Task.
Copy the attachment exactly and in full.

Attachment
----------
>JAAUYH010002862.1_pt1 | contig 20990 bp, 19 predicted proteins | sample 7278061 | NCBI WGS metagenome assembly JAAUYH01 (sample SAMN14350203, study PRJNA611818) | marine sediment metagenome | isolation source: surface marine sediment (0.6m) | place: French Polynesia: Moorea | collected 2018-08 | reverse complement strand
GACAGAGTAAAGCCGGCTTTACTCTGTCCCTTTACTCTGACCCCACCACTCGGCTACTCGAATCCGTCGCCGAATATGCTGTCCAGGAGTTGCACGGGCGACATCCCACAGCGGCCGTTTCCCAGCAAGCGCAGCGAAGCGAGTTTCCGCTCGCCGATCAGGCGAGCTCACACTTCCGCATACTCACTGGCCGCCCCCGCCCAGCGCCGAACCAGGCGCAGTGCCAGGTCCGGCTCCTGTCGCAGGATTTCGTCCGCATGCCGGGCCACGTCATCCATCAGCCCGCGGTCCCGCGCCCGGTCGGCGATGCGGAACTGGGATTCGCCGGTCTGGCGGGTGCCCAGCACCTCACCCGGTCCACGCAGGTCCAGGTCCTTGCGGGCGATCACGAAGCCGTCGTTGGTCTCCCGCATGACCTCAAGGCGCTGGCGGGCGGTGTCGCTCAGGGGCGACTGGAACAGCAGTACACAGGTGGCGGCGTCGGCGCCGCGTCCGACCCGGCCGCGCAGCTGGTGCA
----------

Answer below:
>JAAUYH010002862.1_pt1 | contig 20990 bp, 19 predicted proteins | sample 7278061 | NCBI WGS metagenome assembly JAAUYH01 (sample SAMN14350203, study PRJNA611818) | marine sediment metagenome | isolation source: surface marine sediment (0.6m) | place: French Polynesia: Moorea | collected 2018-08 | reverse complement strand
GACAGAGTAAAGCCGGCTTTACTCTGTCCCTTTACTCTGACCCCACCACTCGGCTACTCGAATCCGTCGCCGAATATGCTGTCCAGGAGTTGCACGGGCGACATCCCACAGCGGCCGTTTCCCAGCAAGCGCAGCGAAGCGAGTTTCCGCTCGCCGATCAGGCGAGCTCACACTTCCGCATACTCACTGGCCGCCCCCGCCCAGCGCCGAACCAGGCGCAGTGCCAGGTCCGGCTCCTGTCGCAGGATTTCGTCCGCATGCCGGGCCACGTCATCCATCAGCCCGCGGTCCCGCGCCCGGTCGGCGATGCGGAACTGGGATTCGCCGGTCTGGCGGGTGCCCAGCACCTCACCCGGTCCACGCAGGTCCAGGTCCTTGCGGGCGATCACGAAGCCGTCGTTGGTCTCCCGCATGACCTCAAGGCGCTGGCGGGCGGTGTCGCTCAGGGGCGACTGGAACAGCAGTACACAGGTGGCGGCGTCGGCGCCGCGTCCGACCCGGCCGCGCAGCTGGTGCA